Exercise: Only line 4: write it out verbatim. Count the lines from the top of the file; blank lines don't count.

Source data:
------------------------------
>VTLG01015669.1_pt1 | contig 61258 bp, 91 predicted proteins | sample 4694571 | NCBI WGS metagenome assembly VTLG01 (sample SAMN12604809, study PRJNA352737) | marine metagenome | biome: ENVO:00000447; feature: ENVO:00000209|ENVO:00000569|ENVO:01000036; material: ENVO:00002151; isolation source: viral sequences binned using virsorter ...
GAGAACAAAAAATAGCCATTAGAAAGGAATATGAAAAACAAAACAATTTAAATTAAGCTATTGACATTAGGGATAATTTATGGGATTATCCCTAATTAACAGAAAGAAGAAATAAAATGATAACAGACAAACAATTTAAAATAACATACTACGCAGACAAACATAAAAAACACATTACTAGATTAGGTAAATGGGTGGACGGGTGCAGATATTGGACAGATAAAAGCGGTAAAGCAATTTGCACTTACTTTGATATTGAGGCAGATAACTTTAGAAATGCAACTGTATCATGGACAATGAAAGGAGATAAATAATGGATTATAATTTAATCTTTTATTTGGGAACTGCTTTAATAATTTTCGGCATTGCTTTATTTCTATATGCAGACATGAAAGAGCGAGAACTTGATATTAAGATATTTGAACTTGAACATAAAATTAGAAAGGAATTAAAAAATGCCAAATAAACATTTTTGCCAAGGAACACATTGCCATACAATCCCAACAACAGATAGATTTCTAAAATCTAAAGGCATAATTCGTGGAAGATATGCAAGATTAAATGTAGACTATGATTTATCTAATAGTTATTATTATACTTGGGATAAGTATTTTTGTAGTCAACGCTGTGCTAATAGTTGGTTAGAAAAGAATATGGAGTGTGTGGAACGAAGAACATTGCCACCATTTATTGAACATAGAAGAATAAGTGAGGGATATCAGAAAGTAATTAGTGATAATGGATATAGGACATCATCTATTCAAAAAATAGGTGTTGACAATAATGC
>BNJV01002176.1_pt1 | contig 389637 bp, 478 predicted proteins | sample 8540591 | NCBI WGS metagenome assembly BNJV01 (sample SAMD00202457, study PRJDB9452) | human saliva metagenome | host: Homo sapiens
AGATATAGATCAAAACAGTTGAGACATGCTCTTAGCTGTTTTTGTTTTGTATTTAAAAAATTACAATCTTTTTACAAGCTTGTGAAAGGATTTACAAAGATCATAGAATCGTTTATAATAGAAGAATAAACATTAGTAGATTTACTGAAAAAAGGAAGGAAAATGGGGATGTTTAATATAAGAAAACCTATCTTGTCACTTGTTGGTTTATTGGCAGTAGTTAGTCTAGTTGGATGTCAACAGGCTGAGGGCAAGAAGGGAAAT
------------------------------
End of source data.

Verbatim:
AGATATAGATCAAAACAGTTGAGACATGCTCTTAGCTGTTTTTGTTTTGTATTTAAAAAATTACAATCTTTTTACAAGCTTGTGAAAGGATTTACAAAGATCATAGAATCGTTTATAATAGAAGAATAAACATTAGTAGATTTACTGAAAAAAGGAAGGAAAATGGGGATGTTTAATATAAGAAAACCTATCTTGTCACTTGTTGGTTTATTGGCAGTAGTTAGTCTAGTTGGATGTCAACAGGCTGAGGGCAAGAAGGGAAAT